We have a similar recipe down here. This one is from "Homespun Cookin'" published by the North Carolina Chapter Order of the Eastern star back in 1984. It's been called "Virginia Beach Chicken", but the one I like best is pretty simple. 

 

It calls for chix breasts, a jar of dried beef, bacon, a can of cream of mushroom soup and 8 oz. sour cream. I usually hate chix breast as it's so very easy to dry out. This comes out not only edible, but quite cravable. Maybe put buttered egg noodles on the side because the cook time is 2-1/2 hours at 300 degrees F, then uncover turn up the heat to 350 F and cook another half an hour.

 

You would think that the non-crispy chix breast skin would be a turn-off, but with the gentle cooking, it turns tender, releases all of its lovely fat into the dish and while it is a non-standard way to cook chicken, it is very popular will all who have been exposed to it.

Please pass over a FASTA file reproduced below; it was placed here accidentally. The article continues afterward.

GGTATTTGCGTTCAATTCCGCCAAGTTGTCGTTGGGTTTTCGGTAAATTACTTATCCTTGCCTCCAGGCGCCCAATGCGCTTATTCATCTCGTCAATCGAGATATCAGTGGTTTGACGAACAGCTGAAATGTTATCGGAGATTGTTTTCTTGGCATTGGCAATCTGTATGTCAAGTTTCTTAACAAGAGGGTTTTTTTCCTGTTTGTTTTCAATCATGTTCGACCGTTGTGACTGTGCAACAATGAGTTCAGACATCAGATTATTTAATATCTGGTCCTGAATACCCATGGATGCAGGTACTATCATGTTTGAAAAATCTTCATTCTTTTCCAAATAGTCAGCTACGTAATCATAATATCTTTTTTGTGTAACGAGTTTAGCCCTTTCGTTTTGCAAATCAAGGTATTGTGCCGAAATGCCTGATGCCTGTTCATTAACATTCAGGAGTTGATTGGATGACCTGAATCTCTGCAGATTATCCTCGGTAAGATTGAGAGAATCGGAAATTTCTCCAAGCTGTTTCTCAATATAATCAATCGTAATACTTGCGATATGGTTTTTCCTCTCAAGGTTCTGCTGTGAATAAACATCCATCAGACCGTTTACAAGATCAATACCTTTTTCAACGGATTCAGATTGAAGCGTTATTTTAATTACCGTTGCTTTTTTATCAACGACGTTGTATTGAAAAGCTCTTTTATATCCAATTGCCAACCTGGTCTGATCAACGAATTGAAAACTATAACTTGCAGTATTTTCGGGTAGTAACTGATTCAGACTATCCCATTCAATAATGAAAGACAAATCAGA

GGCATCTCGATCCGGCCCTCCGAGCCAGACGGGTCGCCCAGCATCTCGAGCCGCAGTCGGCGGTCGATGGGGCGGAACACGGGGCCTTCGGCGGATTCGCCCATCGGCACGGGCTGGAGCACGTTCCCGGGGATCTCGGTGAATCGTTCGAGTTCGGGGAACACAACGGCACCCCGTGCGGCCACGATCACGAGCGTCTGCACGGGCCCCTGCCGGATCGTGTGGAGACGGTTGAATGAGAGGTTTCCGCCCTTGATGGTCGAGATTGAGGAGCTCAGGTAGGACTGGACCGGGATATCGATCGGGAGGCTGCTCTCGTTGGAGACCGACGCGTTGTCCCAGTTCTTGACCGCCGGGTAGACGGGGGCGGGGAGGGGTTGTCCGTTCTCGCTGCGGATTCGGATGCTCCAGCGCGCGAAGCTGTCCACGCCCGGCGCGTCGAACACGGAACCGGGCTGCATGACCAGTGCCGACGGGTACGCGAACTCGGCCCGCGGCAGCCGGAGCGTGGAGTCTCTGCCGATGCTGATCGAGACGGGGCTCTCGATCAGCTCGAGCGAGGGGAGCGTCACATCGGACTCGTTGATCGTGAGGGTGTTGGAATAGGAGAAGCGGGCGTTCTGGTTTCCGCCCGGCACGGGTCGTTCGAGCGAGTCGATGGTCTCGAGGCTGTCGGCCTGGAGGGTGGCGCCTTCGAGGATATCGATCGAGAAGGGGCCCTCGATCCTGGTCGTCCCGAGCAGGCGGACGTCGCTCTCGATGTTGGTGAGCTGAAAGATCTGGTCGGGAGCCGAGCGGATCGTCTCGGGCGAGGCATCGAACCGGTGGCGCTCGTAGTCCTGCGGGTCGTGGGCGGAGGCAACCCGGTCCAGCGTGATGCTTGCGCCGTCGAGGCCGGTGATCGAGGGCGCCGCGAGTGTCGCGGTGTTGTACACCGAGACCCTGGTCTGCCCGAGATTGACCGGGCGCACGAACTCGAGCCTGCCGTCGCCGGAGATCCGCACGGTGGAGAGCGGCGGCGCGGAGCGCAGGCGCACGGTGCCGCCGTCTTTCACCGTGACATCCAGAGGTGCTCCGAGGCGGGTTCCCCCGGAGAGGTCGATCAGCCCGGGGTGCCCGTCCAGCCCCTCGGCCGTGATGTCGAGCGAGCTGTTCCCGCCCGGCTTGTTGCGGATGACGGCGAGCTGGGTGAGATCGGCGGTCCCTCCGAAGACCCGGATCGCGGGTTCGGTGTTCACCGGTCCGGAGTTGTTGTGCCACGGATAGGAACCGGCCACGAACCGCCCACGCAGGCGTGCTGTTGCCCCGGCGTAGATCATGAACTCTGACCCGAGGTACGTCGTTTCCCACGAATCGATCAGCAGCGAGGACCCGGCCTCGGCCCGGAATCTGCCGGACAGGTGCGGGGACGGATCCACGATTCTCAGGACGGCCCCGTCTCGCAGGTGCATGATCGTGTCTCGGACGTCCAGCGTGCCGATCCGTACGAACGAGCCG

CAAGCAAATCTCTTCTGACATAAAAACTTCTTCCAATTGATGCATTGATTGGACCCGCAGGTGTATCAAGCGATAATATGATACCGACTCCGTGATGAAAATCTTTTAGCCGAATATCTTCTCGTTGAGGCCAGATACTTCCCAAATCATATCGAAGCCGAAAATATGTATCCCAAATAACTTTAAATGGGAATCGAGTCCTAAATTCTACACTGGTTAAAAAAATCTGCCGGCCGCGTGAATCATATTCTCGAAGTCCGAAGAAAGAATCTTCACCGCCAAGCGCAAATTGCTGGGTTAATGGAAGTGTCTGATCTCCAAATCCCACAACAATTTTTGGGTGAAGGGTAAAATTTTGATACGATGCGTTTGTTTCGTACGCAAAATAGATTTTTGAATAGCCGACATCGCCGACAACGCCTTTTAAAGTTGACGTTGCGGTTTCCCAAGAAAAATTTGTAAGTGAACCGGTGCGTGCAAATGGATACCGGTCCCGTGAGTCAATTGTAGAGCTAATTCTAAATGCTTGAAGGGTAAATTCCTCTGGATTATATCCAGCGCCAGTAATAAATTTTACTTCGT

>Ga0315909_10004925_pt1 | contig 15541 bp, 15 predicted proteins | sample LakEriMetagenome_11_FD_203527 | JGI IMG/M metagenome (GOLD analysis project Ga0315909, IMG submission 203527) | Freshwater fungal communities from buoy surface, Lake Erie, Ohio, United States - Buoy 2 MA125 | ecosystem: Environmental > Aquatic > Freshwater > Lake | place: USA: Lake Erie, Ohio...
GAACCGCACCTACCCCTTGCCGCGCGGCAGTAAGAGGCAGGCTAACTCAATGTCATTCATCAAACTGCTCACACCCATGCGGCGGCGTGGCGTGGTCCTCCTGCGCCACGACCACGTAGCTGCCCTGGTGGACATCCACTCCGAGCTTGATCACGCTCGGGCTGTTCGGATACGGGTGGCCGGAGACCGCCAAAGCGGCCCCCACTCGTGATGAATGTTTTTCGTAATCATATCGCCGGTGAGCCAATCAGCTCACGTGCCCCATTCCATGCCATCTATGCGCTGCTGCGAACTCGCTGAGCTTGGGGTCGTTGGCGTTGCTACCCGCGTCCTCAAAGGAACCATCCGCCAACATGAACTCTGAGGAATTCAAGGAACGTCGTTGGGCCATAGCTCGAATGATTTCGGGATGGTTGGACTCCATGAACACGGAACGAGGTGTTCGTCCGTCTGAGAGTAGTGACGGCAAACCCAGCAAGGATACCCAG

The only thing I would add to the traditional recipe is maybe a third cup of minced onion. Certainly no salt is needed because the dried beef is loaded with it and the mushroom soup has some as well.

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On Friday night last Sis and eldest niece came to pick me up and take me to visit my husband in his nursing home. I had researched where to get something to eat close to the nursing home online and came up with Taqueria El Toro in Raleigh. It's an authentic Mexican place and I thought it would be more popular than it turned out to be, since I know my Sis and niece adore Torero's in Cary, where there's a lot of Tex-Mex offerings, but also authentic Mexican ones too. El Toro has a great rating on Yelp, and that was certainly part of my decision to recommend it.